I'm also thankful for the house here in Sta. Rosa. I'm sure when Ivan's dad and mom built it, they had no idea that some 40 years later, we'd be enjoying it as our favorite get-away spot. It's location two hours from where we live and work is ideal. And it's location in the country, four kilometers from Sta. Rosa is an added bonus. The peace and quiet of the country is broken only by the raucous cries of wild parrots who have built condos in our trees, and the occasional passing vehicle. Oh, and the bleating of sheep:
That's the view I had while hanging out clothes on the line today.

Yep, enjoying the country life, even if it means we have to drive into town every few days to find a place with wifi so we can get online.

We plan to talk to some neighbors down the road that run a small hostelería and have internet for their guests, and find out how they managed to get it where there are no phone lines. We met them while on a walk the other day, and they gave us their promotional postcard. They've cleared the land and built the place themselves, settling here after looking at various locations in Argentina. We look forward to hearing their story, and finding out how a Russian and a South African ended up in Argentina. Hopefully we'll be able to have merienda (afternoon tea) with them soon.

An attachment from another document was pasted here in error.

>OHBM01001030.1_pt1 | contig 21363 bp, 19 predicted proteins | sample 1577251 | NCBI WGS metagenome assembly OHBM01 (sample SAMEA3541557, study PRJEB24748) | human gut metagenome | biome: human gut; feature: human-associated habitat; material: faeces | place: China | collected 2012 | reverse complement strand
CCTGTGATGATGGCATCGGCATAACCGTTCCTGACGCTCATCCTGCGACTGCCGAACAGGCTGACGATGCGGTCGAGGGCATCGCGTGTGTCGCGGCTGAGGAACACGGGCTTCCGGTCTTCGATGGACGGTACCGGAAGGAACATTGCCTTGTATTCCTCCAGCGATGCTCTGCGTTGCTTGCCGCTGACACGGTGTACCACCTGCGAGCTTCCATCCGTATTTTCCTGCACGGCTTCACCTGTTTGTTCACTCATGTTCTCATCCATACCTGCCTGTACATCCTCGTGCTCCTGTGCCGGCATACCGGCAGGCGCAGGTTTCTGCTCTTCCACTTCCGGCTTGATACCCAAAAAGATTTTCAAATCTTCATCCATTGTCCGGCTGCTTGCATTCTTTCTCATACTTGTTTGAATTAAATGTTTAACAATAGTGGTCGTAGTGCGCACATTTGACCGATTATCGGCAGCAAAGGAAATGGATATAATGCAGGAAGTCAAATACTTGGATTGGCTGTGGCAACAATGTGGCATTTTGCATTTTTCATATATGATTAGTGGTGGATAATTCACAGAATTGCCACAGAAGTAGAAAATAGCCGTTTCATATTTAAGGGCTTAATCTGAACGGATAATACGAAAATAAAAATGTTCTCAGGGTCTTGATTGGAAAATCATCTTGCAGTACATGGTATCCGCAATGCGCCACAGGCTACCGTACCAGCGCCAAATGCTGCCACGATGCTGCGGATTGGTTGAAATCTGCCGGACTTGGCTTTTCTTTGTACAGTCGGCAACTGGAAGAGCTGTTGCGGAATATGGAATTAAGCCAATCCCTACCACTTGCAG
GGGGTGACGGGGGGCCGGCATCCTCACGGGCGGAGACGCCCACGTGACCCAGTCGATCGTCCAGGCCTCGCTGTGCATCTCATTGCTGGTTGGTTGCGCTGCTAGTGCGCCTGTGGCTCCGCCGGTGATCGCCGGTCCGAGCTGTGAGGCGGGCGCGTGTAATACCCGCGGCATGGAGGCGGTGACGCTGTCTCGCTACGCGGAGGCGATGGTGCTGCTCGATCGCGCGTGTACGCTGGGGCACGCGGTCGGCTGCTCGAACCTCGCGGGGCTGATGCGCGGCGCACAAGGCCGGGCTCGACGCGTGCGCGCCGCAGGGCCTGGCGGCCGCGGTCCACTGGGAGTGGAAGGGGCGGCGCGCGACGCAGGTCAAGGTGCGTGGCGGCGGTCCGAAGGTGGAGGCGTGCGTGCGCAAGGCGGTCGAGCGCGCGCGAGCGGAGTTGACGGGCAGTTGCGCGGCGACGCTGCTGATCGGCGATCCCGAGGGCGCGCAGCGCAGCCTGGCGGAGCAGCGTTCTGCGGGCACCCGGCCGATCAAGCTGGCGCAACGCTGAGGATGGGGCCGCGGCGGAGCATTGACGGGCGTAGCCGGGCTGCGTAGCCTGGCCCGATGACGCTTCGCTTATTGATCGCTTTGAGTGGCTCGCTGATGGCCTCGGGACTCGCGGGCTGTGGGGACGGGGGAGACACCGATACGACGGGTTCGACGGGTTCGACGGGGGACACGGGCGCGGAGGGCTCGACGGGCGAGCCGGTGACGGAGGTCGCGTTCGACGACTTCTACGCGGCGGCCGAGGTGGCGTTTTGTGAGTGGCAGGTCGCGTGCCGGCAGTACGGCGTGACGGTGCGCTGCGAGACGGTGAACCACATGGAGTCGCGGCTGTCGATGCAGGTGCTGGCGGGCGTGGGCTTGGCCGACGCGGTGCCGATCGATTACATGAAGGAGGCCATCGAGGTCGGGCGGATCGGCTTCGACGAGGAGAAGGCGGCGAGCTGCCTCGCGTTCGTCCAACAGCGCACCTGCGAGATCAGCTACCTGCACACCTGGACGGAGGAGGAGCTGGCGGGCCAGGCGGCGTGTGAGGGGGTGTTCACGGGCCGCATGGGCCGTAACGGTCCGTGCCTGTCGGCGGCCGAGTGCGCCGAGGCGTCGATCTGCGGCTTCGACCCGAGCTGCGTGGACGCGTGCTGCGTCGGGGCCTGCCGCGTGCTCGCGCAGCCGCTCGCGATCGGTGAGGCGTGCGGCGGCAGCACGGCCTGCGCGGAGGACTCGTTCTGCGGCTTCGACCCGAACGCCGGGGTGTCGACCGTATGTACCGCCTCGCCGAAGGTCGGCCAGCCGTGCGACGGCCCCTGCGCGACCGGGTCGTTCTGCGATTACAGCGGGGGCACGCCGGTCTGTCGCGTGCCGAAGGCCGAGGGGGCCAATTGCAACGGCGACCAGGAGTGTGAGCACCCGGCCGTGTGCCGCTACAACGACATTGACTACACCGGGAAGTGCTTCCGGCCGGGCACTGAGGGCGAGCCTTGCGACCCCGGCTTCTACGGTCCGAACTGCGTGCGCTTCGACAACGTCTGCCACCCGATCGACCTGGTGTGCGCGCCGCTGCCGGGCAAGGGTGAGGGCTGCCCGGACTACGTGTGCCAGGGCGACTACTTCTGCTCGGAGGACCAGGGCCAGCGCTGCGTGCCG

Anyway, all that to say that some day we hope to have internet at the house here in Sta. Rosa. It would make it easier for us to stay connected when we come out, and our many guests who use the house would also appreciate the convenience.

That's all for now. I want to get back to just relaxing on the patio here at Hebras.